SLAP stands for superior labrum anterior and posterior, meaning there’s a tear from front to back on the top of the glenoid labrum of the shoulder. The glenoid labrum is a fibrocartilagenous structure that helps to deepen the socket of the glenoid. When a person has a SLAP lesion, the shoulder joint becomes unstable and develops pain, popping and clicking with certain movements.
The SLAP surgical options examined
New research from New York University says:
- of 2,524 patients who had a SLAP lesion surgical repair, after 3 to 11 years of follow-up, 10% of patients (254 of 2,524) underwent repeat surgical intervention on the same shoulder as the initial SLAP repair.
- The average time to that repeat shoulder surgery was a little more than 2 years later
- Subsequent procedures included:
- subacromial decompression a procedure that cuts ligaments and shaves down bone spurs on the acromion bone (35%),
- debridement, a “power washing” of the debris and damaged tissue in the shoulder (26.7%).
- repeat SLAP repair (19.7%),
- and biceps tenodesis or tenotomy (13.0%). This is a more radical procedure usually reserved for aging patients and involves cutting the tendon attachment of the bicep to the shoulder labrum and attaching it to the humerus bone (upper arm).
- After isolated SLAP repair (where only the SLAP lesion was arthroscopically repaired), patients aged 20 years or younger were more likely to undergo arthroscopic Bankart repair
- Patients over 30 were at risk for subsequent acromioplasty and distal clavicle resection
- The need for a subsequent procedure was significantly associated with Workers’ Compensation cases.2
In a combined study from University of Minnesota and German researchers, doctors found that if conservative treatment fails, successful arthroscopic repair of symptomatic SLAP lesions could be achieved. However what was the measurement of success? If it was return to sport, or function in older patients, it was not that successful.
- the results of arthroscopic repair in throwing athletes are less successful with a significant amount of patients who will not regain their pre-injury level of performance.
- The clinical results of SLAP repairs in middle-aged and older patients are mixed, with worse results and higher revision rates as compared to younger patients.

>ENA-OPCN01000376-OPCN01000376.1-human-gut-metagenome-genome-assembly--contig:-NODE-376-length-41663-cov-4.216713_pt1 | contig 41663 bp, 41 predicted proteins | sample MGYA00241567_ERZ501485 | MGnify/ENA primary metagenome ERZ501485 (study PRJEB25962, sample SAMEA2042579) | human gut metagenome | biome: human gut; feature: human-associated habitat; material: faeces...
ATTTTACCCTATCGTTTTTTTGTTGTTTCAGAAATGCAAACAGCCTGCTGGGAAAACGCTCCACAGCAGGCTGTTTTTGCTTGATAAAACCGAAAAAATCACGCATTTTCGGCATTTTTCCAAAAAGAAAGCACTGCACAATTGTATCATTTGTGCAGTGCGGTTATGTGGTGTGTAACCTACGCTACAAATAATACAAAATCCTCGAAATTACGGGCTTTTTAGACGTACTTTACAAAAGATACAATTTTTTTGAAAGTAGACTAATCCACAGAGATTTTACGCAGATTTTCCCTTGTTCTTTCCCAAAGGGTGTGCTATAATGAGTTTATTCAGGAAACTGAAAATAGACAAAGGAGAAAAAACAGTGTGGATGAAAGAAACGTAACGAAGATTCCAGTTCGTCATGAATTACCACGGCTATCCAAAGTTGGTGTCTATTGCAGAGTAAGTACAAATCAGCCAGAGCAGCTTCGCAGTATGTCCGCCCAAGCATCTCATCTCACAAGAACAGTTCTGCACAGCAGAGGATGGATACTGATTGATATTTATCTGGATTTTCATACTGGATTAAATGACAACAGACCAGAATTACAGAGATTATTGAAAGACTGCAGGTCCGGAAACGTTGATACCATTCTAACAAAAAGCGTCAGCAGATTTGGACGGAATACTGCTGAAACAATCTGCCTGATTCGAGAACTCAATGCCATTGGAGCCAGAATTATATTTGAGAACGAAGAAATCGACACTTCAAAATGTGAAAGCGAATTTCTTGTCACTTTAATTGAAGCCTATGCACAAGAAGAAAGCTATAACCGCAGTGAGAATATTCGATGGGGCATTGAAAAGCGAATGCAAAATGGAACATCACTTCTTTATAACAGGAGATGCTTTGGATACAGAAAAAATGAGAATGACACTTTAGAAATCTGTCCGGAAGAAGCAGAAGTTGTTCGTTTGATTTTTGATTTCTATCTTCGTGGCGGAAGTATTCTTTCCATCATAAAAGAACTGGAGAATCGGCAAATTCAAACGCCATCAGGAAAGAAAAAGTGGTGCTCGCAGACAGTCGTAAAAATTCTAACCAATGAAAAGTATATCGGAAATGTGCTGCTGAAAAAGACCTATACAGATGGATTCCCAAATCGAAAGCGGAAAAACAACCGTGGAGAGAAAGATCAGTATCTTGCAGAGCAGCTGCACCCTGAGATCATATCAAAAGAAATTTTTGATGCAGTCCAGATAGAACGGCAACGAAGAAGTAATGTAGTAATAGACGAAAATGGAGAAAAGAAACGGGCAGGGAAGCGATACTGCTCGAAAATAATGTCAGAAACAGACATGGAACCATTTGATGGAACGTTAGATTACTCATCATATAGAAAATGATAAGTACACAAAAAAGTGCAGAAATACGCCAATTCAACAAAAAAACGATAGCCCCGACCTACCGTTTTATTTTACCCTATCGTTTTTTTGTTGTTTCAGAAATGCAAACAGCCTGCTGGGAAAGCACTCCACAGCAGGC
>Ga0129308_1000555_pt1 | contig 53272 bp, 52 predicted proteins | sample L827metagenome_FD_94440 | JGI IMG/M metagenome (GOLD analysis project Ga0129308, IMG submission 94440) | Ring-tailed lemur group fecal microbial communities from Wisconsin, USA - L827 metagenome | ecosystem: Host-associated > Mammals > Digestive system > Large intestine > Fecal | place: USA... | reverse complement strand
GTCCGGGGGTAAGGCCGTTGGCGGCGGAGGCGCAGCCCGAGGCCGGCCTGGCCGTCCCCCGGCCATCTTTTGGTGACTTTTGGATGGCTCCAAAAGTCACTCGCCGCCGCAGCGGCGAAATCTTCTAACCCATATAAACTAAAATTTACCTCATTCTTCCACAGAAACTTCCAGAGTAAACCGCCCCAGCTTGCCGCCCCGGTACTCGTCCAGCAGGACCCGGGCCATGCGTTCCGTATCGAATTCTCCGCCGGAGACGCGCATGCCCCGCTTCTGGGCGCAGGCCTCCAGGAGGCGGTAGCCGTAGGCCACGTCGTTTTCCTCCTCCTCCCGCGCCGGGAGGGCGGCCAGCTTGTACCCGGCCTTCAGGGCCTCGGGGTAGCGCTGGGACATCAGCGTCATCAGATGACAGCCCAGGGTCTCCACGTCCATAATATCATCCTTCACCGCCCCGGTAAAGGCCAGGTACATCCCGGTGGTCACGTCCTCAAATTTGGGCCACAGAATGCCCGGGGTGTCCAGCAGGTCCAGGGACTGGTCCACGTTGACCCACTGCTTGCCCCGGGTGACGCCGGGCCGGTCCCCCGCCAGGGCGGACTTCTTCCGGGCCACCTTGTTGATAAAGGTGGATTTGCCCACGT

These doctors also looked at the problem of “normal variations and degenerative changes” in the SLAP complex that need to be distinguished from “true”SLAP lesions in order to improve results and avoid overtreatment.” Possibly avoid a surgery based on the wrong recommendation.3
Surgery as diagnostic tool causes concern
In a recent review of SLAP lesion repair surgeries, one author, Stephen C. Weber, MD, noted the rise in both the number of repair surgeries and complications associated with them.This study looked at the American Board of Orthopedic Surgery database for SLAP lesion repairs.
- With 4,975 repairs in the database, only 26.3% of the patients reported a complete resolution of pain.
- Worse, only 13.1% of them reported normal function.
The author expressed concern over the number of young orthopedic surgeons performing SLAP lesion repairs and also the number of middle-aged and elderly patients receiving them given the complications associated.
He concluded that there should be a greater focus on educating young orthopedic surgeons so that they can recognize and treat SLAP lesions appropriately with the hopes of decreasing the amount of surgical repairs performed.4
Four years later researchers suggests the best diagnostic tool is still surgery and doing some repair while you are in there.
- Doctors in the United Kingdom say: magnetic resonance arthrography while having a high diagnostic accuracy for labral tears and Hill-Sachs lesions, is controversial. Arthroscopic diagnosis remains the gold standard. 5